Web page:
Dynamic nuclear polarization of samples at low temperatures, typically between 1.2 and 4.2 K, allows one to achieve spin temperatures as low as 2 mK, so that for many nuclear isotopes the high-temperature approximation is violated. This leads to characteristic asymmetries in powder spectra. We show the lineshapes due to the quadrupolar couplings of deuterium spins that are present in virtually all solvents used for such experiments allows the quick yet accurate determination of the spin temperature, or, equivalently, of the polarization. The observation of quadrupolar echoes excited by short pulses allows one to monitor the build-up and decay of positive or negative hyperpolarization when switching the frequency of the microwave irradiation.

        Speaker: Geoffrey Bodenhausen
    • 16:15 17:30
      NMR session 4: Imaging
      • 16:15
        Do We Still Need NMR to Identify Natural Products 15m

        With the recent progresses made in metabolite profiling methods especially based on Liquid chromatography high resolution mass spectrometry methods (LC-HRMS), a question that arises is: Do we still need to fully identify natural products (NPs) using tedious isolation protocols from complex biological matrices and subsequent 1D and 2NMR characterisation for their unambiguous identification?
        High resolution mass spectrometry (HRMS) and data dependent MS/MS analyses provide very valuable information on secondary metabolites for in-depth metabolome annotation studies [1]. The recent development of molecular network (MN) approaches for the mining of such data in combination with spectral database generated in silico [2] gives the possibility to establish relationships between metabolites thus significantly improving the efficiency of dereplication when combined with high quality chemotaxonomic data [3]. Such types of information can be generated with a few mg of extract only and are readily applicable to herbarium scale samples. These data massively acquired on many samples provides a new and efficient way to obtain detailed structural information on many metabolites at once and this considerably improves the dereplication process.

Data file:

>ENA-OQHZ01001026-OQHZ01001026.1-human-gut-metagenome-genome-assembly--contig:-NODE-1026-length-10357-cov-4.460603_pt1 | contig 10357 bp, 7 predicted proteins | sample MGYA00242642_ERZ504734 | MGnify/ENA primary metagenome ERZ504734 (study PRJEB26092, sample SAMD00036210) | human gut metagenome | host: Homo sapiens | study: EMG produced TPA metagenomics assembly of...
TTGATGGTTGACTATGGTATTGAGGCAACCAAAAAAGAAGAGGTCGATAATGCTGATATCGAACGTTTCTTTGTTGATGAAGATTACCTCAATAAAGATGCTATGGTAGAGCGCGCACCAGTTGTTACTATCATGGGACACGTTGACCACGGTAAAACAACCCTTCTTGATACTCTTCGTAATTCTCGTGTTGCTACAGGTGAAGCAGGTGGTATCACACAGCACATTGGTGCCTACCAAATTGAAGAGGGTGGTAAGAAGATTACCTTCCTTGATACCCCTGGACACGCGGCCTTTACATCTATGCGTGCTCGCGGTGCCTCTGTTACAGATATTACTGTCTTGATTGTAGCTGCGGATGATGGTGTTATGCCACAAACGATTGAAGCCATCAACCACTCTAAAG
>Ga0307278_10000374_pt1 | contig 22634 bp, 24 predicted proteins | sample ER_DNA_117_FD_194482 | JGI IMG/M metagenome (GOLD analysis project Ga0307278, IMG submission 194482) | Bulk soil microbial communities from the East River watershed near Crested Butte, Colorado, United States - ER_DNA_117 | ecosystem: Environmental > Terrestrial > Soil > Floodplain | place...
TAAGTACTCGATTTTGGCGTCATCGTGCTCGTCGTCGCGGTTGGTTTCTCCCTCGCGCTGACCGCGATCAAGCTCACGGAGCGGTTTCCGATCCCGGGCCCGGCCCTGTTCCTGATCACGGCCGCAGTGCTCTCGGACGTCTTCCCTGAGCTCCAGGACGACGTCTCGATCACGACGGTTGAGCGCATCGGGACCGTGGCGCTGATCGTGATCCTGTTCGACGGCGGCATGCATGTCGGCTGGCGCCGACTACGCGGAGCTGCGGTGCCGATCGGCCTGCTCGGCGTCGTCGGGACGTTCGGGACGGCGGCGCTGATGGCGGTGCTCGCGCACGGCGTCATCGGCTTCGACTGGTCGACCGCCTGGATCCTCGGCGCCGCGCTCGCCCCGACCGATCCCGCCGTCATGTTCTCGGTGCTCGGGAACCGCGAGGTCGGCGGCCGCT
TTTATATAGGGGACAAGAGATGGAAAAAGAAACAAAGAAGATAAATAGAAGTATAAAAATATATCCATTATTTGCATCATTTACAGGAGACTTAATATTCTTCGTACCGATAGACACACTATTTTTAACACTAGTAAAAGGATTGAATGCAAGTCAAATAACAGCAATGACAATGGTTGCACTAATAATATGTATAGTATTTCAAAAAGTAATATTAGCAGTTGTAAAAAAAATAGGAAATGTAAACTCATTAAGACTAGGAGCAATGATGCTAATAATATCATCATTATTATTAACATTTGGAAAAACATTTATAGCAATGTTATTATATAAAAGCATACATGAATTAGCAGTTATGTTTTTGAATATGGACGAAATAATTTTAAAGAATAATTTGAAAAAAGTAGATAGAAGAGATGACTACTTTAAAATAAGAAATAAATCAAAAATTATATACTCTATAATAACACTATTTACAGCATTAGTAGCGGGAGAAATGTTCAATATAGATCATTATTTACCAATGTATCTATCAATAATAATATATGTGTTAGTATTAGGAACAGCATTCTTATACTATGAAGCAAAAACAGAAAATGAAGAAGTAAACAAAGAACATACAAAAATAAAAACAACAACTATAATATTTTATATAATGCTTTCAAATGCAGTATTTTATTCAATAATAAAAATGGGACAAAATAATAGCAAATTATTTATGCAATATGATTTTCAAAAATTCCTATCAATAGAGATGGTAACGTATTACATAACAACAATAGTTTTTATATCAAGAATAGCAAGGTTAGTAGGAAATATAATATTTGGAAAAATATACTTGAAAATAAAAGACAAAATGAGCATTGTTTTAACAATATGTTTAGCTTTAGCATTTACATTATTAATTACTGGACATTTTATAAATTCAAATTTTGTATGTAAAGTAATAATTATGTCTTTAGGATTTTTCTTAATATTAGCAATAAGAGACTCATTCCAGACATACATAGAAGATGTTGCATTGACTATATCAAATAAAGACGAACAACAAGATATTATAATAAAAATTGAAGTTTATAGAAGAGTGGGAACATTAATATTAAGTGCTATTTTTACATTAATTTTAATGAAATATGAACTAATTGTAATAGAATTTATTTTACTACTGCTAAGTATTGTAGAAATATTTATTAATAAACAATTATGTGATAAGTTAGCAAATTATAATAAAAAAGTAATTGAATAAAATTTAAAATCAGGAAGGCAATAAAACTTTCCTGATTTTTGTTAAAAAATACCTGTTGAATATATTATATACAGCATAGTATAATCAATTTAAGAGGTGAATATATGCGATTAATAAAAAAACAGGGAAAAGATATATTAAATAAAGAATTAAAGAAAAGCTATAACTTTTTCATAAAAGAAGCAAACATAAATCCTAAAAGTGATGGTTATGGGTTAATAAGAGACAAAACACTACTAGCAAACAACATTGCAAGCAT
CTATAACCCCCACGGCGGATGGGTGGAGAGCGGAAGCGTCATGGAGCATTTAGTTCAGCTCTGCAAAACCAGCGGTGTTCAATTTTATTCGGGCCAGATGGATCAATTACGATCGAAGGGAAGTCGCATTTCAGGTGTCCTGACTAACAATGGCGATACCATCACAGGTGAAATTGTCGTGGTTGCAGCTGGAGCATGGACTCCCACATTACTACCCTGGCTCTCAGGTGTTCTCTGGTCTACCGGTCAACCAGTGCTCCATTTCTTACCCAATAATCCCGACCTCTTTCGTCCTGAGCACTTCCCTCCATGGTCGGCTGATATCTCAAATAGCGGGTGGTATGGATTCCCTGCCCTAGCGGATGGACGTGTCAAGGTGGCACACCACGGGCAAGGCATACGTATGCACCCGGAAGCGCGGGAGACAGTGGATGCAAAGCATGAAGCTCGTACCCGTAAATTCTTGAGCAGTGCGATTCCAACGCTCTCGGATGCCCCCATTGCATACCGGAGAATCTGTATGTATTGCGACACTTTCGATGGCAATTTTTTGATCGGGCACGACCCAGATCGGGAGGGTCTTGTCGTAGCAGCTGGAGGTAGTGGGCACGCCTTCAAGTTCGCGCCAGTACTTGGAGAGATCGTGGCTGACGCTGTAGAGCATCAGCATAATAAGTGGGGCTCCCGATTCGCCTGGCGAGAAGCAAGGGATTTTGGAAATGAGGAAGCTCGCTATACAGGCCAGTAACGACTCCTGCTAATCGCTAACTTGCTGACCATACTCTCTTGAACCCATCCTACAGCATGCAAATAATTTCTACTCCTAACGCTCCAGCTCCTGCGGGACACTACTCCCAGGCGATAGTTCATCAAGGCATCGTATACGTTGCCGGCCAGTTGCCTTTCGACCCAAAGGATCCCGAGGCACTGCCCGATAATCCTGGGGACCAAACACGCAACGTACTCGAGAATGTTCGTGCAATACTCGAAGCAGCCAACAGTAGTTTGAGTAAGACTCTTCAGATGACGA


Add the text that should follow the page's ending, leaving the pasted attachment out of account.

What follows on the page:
NMR is still required for complete de novo identification of new compounds and, in this case, MS-targeted micro-isolation of given NPs can be performed and sensitive 1D and 2D microNMR with microgram amounts of purified metabolites can be acquired. For bioactivity determination, many bioassays fit also to this scale. Using an ideal combination of methods it is this virtually possible to fully identify any bioactive principles in this way. Integration of other filters to this approach such as permeation studies on extracts additionally provide key information on the possible bioavailability of NPs prior to their isolation. Furthermore the link of a given bioactivity result to those previously reported for compounds similar to those identified can be rationalised through in silico chemical space approaches.
        Ideally a combination all these state-of-the-art methods should enable to identify and localise valuable NP efficiently at the analytical scale. In such a way large scale MS-targeted isolation of valuable NPs only can become a very rational way to conduct investigations. Different recent applications of our metabolomics and phytochemical investigations will illustrated these aspects.
        [1] J. L. Wolfender, J. M.Nuzillard, J.J.J. van der Hooft, J.H. Renault, S. Bertrand 2019. Anal. Chem. 91: 704-742.